The drought had broken. One phone call to Producer Matt Fell and the flood gates were open. While Troy leads the song writing charge on The World Today, he has also worked with Australian songwriting royalty in the process. Take a look at the credits and you’ll spot alongside Troy’s own name the likes of Don Walker, Paul Kelly, Kevin Bennett, Shane Howard, Greg Storer and Ian Moss. A proud Gumbaynggirr/Bundjalung man, the first single Back On Country heralded what we could expect from The World Today. As with everything on the record, Troy – as a songwriter – also had his antennae up … looking for inspiration. “I had a really lovely conversation with a mate of mine while fishing off Moreton Island,” he says of the song’s genesis. “He told me the story of a young non-Indigenous bloke who loved this surf spot so much that he got the satellite navigation coordinates tattooed on his chest. I thought ‘Wow, he’s got the same connection to country as me, and he’s not Indigenous’. He’s just someone that loves the place and wants to look after it, and that’s exactly what we all should be doing. This single really was written after that conversation. The single’s really special. It stood out to me when we recorded it.”
The World Today is Troy’s 11th studio album. Highlights on the record include Heart Like A Small Town, I Hear My River, My Heart Still Burns For You (a paean to his wife Laurel who he also got to sing harmonies on), the one-two punch of the prison songs about Troy’s cousins. These songs deal with the stories of those that are close to him. Parole and Doin’ Time’ are stark reminders of incarceration and of the challenges facing many men and women today. Having co-written HQ454′ with Don Walker for Cold Chisel’s No Plans album and Shutting Down Our Town for Jimmy Barnes’ My Criminal Record, Troy has a deep kinship with the band that goes back before the days he opened for Mossy on his Matchbook Tour in 1989. Troy also joined Chisel on their national tour in 2020, and that was a full circle moment for him. No less a critic that Paul Kelly compared the rawness of the demo of the song How You Fall, (where Troy played every instrument on the demo), to Neil Young and Crazy Horse. “These loose arsed demos were exactly what I’d sent, one at a time, to the incredibly talented producer and long-time friend Matt Fell. Matt saw the honesty and vulnerability in these songs straight away and I instantly felt we were going to make something special.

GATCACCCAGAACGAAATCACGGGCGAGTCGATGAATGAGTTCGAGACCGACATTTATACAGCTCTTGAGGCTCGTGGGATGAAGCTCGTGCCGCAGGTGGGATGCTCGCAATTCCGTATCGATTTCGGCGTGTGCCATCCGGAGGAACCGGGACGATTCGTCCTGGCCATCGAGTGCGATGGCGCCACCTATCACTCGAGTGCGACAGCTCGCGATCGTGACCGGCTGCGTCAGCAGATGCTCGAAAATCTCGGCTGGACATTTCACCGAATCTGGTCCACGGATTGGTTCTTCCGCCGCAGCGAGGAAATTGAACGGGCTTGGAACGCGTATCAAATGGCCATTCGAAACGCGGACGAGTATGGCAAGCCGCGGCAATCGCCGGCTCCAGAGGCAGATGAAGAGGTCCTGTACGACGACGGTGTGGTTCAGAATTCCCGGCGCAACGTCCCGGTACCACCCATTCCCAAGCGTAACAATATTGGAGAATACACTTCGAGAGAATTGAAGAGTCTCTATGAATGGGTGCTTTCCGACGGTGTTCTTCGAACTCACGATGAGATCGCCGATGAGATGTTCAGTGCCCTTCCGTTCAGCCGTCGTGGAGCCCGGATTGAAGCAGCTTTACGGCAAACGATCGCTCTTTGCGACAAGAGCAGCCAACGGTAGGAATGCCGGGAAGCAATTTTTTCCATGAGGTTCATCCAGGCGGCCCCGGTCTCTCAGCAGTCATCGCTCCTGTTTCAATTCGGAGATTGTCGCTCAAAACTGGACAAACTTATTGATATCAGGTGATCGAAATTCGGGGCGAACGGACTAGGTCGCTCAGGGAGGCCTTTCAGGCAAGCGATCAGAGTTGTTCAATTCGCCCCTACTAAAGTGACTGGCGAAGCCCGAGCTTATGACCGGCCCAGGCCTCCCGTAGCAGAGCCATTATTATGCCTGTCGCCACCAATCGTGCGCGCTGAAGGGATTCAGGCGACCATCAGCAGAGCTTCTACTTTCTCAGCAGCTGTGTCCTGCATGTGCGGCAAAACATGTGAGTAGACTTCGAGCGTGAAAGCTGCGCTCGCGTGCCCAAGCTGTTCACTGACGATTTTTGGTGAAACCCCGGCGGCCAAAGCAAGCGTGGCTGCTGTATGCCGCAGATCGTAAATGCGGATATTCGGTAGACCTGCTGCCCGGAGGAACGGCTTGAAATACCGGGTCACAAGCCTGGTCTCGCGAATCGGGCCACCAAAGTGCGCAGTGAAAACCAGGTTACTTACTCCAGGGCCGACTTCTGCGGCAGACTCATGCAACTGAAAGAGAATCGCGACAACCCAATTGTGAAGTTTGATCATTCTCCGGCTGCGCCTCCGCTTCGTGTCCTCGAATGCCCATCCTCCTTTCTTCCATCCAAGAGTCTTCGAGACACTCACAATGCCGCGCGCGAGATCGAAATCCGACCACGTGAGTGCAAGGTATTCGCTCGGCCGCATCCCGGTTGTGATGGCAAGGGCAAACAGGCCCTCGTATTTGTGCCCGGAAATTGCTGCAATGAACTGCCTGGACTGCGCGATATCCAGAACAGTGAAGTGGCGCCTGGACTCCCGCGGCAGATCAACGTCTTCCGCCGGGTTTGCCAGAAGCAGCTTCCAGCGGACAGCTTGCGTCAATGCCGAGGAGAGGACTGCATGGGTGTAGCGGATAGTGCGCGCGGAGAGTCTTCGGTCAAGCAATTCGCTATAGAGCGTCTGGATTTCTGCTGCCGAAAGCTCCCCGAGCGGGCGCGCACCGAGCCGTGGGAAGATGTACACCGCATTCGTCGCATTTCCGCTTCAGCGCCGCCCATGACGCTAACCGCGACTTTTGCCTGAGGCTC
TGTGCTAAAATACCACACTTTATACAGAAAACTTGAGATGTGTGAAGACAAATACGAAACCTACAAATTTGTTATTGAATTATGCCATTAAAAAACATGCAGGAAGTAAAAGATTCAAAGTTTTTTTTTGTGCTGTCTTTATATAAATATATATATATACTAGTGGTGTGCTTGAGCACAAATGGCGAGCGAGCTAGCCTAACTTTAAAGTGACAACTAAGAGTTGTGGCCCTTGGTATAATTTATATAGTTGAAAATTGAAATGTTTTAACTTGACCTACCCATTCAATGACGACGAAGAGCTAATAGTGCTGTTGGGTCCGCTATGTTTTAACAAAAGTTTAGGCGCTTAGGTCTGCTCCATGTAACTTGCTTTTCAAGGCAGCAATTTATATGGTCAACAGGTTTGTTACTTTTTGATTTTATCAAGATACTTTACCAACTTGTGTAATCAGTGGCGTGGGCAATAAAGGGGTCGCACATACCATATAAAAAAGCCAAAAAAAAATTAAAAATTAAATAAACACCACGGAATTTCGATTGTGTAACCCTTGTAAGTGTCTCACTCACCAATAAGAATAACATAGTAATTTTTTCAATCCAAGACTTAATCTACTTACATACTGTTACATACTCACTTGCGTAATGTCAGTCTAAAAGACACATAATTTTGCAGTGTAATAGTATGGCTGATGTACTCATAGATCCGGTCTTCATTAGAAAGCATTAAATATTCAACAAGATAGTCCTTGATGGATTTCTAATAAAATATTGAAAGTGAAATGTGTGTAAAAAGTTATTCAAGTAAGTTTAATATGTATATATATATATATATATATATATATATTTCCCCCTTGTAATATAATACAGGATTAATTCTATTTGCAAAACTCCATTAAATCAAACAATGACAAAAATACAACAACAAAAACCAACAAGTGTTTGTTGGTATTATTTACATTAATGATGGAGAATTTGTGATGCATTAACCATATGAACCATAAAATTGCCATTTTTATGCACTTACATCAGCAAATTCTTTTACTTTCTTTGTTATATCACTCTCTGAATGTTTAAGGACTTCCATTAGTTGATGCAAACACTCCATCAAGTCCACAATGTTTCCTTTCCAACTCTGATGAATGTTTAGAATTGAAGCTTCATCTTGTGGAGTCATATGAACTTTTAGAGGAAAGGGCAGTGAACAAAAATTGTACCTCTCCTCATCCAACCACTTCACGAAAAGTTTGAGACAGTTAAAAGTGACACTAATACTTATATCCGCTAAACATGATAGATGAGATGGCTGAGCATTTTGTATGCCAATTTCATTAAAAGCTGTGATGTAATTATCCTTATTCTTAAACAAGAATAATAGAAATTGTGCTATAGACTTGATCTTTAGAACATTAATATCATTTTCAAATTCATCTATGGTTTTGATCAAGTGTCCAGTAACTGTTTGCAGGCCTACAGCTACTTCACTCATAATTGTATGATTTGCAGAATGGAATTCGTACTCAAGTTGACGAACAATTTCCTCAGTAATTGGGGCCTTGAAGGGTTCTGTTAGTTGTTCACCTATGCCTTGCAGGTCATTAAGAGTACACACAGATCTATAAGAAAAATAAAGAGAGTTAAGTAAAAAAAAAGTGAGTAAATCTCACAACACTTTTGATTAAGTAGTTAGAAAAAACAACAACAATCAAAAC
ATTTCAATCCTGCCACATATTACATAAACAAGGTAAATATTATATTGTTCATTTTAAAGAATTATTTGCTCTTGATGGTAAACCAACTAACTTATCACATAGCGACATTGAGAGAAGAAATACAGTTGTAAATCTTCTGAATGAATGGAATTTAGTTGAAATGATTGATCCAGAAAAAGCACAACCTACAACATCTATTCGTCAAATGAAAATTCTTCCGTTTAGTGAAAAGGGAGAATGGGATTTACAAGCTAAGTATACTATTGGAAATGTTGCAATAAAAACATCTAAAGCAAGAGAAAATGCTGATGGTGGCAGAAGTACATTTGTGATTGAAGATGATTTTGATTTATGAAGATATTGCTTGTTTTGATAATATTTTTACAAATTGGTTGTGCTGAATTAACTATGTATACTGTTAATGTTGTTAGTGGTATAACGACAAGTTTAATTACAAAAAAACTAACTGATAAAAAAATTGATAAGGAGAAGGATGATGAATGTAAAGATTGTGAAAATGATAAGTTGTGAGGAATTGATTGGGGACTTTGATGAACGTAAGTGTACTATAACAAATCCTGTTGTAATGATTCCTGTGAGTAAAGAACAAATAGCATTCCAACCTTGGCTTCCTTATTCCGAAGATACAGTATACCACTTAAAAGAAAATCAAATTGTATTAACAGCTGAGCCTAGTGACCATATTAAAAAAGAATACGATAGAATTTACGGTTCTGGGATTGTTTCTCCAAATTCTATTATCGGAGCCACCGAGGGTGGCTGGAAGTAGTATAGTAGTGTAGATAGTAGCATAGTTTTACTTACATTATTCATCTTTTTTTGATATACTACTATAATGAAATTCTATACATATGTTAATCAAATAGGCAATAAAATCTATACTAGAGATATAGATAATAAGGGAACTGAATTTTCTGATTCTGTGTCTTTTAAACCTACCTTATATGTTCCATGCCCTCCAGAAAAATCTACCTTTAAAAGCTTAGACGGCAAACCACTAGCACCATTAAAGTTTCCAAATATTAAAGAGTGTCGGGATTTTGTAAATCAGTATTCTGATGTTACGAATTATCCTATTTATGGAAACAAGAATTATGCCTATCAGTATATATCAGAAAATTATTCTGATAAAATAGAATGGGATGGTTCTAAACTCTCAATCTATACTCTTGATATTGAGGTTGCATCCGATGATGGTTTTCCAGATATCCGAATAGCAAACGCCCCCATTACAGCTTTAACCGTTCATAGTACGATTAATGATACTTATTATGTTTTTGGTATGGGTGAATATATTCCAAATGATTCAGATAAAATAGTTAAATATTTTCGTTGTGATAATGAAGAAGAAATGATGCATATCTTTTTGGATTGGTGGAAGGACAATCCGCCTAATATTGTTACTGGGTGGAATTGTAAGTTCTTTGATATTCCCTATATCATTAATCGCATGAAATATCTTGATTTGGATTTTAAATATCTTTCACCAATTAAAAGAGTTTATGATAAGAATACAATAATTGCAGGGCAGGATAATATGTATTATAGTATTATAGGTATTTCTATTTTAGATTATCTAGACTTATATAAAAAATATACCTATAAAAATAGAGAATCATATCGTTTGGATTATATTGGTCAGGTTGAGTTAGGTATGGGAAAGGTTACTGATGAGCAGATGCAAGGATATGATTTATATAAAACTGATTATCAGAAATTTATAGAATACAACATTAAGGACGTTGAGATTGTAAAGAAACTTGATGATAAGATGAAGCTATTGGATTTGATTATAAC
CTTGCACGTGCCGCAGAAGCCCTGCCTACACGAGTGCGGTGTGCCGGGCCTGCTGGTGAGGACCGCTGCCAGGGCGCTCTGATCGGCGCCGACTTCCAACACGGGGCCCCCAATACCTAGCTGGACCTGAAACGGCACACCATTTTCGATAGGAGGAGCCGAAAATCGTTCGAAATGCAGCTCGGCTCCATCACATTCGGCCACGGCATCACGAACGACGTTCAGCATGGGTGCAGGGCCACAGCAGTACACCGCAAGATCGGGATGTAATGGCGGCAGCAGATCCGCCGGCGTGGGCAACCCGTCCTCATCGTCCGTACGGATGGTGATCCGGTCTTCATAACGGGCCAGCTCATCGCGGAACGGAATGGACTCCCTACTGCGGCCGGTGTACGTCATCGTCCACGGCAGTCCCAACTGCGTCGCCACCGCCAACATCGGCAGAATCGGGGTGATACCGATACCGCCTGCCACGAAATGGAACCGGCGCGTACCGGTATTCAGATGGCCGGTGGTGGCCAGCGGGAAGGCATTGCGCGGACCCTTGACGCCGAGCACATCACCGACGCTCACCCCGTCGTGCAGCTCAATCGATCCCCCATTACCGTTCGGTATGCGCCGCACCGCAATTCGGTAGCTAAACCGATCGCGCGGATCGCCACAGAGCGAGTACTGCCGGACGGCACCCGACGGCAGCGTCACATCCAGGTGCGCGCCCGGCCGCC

“On a guitar playing front, I was thrilled to play a heap more solos in particular on electric. I’ve written for Cold Chisel and Jimmy Barnes over the last five to ten years and those influences come through on The World Today. As a guitar player, I wanted to express myself a bit more, and having Ian Moss on this record gave me a bit more confidence in my playing and Matt Fell’s encouragement was extremely important” After writing the song The World Today, there was little doubt in Troy’s mind that it would become the title track. “I had the bare bones of the song and kept re-writing it over and over until I was happy with what I wanted to say. “When the George Floyd incident happened, that was it for me. I thought I need to put this in there. I need to raise awareness to everyone who can listen to this song that this is not right. This is not the world we want.
“I got to the last verse. I’d lost a friend through suicide and had also lost my Dad the same way.” “Like it says in the song, ‘Your children need you here to play, that’s what we’ve got to do for the world today’”. That, to Troy, was the message and he knew this had to be the title track. “The last few years made me realise that no one and nothing in life is perfect and at any time it can become derailed if you don’t nurture what matters. I know that’s what we all strive for but we have to be realistic and face the pain and the shit that comes with life but the most important thing making it through. This record is really about that. “My old uncle was right, ‘it’s not all beer and skittles’, but I feel alive again after making this record and more aware of everything and everyone around me. Bring on more beer and skittles, I say”